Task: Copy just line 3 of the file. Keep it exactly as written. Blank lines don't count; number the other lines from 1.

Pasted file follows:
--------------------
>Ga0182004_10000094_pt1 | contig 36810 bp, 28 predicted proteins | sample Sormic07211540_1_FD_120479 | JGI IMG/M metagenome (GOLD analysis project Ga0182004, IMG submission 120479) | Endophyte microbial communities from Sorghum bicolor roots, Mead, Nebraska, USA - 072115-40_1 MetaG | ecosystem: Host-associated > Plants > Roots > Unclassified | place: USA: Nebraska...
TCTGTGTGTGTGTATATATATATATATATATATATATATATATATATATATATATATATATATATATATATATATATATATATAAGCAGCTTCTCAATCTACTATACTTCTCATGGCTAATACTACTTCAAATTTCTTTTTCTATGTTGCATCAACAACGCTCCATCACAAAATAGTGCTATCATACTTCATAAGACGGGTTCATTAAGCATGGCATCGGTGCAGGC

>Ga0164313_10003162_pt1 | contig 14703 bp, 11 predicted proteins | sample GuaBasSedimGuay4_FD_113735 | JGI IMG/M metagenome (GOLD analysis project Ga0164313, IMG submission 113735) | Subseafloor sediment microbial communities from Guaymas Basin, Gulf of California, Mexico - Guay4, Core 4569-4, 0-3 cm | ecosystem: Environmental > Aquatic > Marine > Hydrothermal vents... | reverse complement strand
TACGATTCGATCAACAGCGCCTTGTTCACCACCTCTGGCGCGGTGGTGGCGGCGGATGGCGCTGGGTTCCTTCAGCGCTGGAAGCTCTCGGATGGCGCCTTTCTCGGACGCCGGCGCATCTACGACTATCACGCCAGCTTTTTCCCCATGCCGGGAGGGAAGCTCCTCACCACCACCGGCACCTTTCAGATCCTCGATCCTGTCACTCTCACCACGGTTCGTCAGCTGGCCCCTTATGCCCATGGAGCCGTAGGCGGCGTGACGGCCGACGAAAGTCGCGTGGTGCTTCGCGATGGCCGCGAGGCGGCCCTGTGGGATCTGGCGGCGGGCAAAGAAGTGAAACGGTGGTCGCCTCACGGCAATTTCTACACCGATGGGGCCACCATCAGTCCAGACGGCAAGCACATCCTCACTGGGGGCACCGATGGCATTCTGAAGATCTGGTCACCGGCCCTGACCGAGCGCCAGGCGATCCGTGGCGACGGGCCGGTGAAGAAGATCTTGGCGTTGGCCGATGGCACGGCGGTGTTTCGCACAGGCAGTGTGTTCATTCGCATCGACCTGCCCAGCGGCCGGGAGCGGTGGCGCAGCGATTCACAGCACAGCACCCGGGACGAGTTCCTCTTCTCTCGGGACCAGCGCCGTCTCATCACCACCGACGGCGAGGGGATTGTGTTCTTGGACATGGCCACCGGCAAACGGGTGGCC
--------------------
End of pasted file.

>Ga0164313_10003162_pt1 | contig 14703 bp, 11 predicted proteins | sample GuaBasSedimGuay4_FD_113735 | JGI IMG/M metagenome (GOLD analysis project Ga0164313, IMG submission 113735) | Subseafloor sediment microbial communities from Guaymas Basin, Gulf of California, Mexico - Guay4, Core 4569-4, 0-3 cm | ecosystem: Environmental > Aquatic > Marine > Hydrothermal vents... | reverse complement strand